BRICS can provide a fall-back option in case of contingencies such as the breakdown of the euro zone or the US dollar plummeting in the face of a political impasse in Washington leading to a breakdown in political decision-making in the US. The probability of these two scenarios is more than zero at this stage. Under such circumstances, BRICS could try and put together an alternate mechanism for steering the global economy in a safe direction.

Herein lies its importance: in its potential role in the future global economy.

The political components of the Delhi Declaration are less ambitious. Unlike in the case of global economic governance on which BRICS has a clear unified stand — like merit-based selection of heads of international financial institutions like the IMF and the World Bank, and increase in emerging economies’ quota — it has not collectively endorsed the bid by three of its members, Brazil, India and South Africa, to become permanent members of the UN Security Council.

If all five members become Security Council members, it will bring enormous collective bargaining power for this formation and give it stronger foundations. The five achieved success when working collectively at the Copenhagen global environment conference.

BRICS represents an alternative pole in global governance in an increasingly multi-polar world. Its common interest in pushing the development agenda, eliminating poverty, protecting the environment and ensuring the continuation of a free and liberal global trading order gives its members strong reason to stick and work together.

In time, we could expect the five leaders to develop a more relaxed, trust-based and forward-looking process of interaction which will give them the platform from which to collectively engage in global governance and take a forward-looking stance on issues of common concern.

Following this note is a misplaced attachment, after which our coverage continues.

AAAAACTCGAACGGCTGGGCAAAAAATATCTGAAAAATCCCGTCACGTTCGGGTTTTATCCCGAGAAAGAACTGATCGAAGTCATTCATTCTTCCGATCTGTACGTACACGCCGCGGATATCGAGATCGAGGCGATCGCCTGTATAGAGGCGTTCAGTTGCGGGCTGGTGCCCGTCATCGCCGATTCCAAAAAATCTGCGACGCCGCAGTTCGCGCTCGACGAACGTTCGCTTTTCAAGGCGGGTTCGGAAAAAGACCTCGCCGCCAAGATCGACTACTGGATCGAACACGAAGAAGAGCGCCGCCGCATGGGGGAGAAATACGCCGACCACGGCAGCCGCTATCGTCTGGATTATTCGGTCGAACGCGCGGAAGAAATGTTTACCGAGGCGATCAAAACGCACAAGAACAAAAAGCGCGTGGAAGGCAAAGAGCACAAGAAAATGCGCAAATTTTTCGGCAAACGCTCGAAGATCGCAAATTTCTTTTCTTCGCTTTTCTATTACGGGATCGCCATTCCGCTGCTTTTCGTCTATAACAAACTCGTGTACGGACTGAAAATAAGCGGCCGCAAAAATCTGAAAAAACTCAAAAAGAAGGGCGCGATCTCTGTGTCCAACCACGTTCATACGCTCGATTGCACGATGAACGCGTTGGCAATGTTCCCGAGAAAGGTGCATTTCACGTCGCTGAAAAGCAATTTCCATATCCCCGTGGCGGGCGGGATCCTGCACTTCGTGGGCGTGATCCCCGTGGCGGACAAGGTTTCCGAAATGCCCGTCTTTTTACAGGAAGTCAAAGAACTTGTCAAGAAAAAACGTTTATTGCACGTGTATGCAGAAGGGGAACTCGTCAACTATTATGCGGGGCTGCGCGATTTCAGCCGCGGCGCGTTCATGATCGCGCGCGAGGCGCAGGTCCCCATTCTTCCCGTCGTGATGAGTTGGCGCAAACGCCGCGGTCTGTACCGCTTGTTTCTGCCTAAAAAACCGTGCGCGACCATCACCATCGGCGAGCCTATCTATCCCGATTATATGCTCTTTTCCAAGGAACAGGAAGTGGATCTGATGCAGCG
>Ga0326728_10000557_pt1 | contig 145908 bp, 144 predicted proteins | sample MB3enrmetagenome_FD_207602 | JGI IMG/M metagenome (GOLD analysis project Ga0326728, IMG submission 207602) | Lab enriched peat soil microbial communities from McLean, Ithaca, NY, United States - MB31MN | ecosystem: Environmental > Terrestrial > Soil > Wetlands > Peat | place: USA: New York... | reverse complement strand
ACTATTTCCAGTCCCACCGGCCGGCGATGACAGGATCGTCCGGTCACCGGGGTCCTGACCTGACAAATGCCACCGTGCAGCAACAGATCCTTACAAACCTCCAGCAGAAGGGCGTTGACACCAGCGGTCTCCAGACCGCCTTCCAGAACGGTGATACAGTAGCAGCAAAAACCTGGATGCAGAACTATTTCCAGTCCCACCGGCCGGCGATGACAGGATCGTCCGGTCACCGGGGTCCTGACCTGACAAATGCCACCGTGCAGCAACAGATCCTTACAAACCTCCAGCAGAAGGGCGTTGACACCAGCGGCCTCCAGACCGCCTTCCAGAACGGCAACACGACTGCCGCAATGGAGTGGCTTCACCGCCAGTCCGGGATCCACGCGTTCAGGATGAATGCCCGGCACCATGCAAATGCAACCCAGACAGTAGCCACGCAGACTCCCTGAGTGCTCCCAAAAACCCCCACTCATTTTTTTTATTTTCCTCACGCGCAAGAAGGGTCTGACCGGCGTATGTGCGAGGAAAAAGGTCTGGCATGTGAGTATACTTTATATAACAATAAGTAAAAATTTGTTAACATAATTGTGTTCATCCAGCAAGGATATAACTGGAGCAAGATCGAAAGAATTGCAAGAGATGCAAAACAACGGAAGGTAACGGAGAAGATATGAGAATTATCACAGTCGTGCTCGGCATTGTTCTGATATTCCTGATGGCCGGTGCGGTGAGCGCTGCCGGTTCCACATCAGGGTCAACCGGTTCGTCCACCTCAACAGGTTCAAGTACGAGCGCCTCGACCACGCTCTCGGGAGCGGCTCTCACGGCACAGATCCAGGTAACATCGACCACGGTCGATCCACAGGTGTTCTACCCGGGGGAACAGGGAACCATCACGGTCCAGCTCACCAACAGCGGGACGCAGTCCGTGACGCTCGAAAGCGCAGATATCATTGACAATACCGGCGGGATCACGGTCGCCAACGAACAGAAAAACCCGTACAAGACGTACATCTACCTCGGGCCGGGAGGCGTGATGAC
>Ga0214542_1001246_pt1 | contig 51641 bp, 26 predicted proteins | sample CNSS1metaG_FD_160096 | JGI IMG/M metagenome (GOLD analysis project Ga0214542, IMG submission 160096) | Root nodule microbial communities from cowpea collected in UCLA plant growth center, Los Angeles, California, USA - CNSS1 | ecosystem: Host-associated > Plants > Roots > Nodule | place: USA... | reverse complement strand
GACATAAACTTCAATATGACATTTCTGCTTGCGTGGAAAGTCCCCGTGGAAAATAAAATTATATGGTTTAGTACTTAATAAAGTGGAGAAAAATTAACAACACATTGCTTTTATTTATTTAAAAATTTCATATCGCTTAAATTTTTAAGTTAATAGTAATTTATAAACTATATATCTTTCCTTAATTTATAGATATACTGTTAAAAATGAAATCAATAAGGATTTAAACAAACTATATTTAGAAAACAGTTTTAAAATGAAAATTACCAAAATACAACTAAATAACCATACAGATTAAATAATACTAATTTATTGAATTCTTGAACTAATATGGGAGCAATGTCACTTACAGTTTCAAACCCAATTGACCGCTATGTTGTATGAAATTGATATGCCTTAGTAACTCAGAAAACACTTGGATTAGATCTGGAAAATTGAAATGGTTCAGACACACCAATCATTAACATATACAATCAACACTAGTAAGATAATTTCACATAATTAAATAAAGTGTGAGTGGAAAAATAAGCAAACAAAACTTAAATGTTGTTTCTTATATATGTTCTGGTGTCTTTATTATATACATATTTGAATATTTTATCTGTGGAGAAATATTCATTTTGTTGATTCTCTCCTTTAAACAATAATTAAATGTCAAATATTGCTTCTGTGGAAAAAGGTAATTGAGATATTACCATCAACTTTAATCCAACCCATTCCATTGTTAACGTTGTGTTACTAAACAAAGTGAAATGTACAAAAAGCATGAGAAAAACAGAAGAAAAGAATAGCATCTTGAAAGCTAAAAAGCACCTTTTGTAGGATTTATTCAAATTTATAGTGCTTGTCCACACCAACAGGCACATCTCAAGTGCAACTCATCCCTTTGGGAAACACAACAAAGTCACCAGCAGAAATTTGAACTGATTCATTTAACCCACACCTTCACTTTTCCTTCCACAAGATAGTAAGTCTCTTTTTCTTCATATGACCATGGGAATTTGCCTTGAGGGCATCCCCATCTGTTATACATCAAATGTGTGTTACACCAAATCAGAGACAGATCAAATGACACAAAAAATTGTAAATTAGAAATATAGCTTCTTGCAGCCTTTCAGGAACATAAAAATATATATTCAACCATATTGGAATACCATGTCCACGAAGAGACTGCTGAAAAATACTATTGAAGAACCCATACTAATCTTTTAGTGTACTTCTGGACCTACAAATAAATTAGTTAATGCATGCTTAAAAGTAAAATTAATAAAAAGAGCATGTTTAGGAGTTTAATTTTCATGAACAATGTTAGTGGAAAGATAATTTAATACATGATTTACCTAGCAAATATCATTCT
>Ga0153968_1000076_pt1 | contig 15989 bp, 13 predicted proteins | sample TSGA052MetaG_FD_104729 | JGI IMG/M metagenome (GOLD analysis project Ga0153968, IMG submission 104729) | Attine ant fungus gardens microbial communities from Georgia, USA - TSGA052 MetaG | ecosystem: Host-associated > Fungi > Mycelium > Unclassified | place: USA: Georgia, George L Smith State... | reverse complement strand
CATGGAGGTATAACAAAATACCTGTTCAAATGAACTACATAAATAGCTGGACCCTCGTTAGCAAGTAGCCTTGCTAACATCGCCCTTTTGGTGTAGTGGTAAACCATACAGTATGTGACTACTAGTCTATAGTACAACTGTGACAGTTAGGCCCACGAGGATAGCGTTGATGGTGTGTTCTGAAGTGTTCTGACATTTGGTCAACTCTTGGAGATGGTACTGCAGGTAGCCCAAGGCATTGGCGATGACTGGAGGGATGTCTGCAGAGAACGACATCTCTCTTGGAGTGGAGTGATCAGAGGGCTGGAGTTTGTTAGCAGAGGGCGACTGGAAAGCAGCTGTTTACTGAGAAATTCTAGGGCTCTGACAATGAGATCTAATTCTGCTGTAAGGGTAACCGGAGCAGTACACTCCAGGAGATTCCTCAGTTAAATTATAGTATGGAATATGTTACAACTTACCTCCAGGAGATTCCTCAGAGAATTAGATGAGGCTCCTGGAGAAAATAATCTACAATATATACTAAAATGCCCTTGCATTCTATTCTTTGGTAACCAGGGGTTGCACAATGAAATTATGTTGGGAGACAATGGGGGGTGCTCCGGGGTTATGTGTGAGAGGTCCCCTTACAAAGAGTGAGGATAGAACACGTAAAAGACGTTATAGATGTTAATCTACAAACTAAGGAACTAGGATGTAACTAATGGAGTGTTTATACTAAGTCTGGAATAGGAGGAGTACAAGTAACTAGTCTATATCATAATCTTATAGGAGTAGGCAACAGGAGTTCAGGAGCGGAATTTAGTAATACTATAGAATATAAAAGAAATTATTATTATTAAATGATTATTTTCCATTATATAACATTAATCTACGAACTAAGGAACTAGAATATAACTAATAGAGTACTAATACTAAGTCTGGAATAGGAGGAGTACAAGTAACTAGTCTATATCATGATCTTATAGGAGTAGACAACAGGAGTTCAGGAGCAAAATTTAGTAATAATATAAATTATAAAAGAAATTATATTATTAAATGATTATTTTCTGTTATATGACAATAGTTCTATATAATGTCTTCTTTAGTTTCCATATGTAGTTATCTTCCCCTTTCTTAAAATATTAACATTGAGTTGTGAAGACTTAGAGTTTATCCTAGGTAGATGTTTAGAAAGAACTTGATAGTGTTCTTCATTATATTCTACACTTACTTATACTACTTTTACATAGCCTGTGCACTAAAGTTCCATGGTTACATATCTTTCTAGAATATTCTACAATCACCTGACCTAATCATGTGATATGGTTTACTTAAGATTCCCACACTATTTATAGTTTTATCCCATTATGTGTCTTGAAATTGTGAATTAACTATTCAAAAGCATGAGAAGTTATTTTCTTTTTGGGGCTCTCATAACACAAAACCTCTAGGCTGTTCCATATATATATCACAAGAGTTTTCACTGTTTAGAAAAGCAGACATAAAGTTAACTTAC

The BRICS business summit held a day earlier was also started in Sanya. In Delhi it saw a much larger participation of business communities from all the five countries. The business summit helps to keep the focus of the summit on economic issues, which today are by far the most critical aspect of international relations.

Both the Brazilians and South Africans took advantage of the presence of large business groups in Delhi to organise bilateral meetings with their Indian counterparts. The Federation of Indian Chambers of Commerce and Industry (FICCI), which organised the business summit and the bilateral ‘B2B’ conclaves, expects these activities to become more important in the coming years.

With South Africa offering the prospect of bringing the entire African business community to the next BRICS business summit in March 2013, FICCI looks forward to the maturation of the B2B process. FICCI, which signed bilateral memorandums of understanding with its counterpart business chambers and associations in the other four countries, is committed to taking forward the process that holds a new promise for the global community.

Rajiv Kumar is Secretary-General of the Federation of Indian Chambers of Commerce and Industry.

This article first appeared in the China Daily, 6–12 April 2012.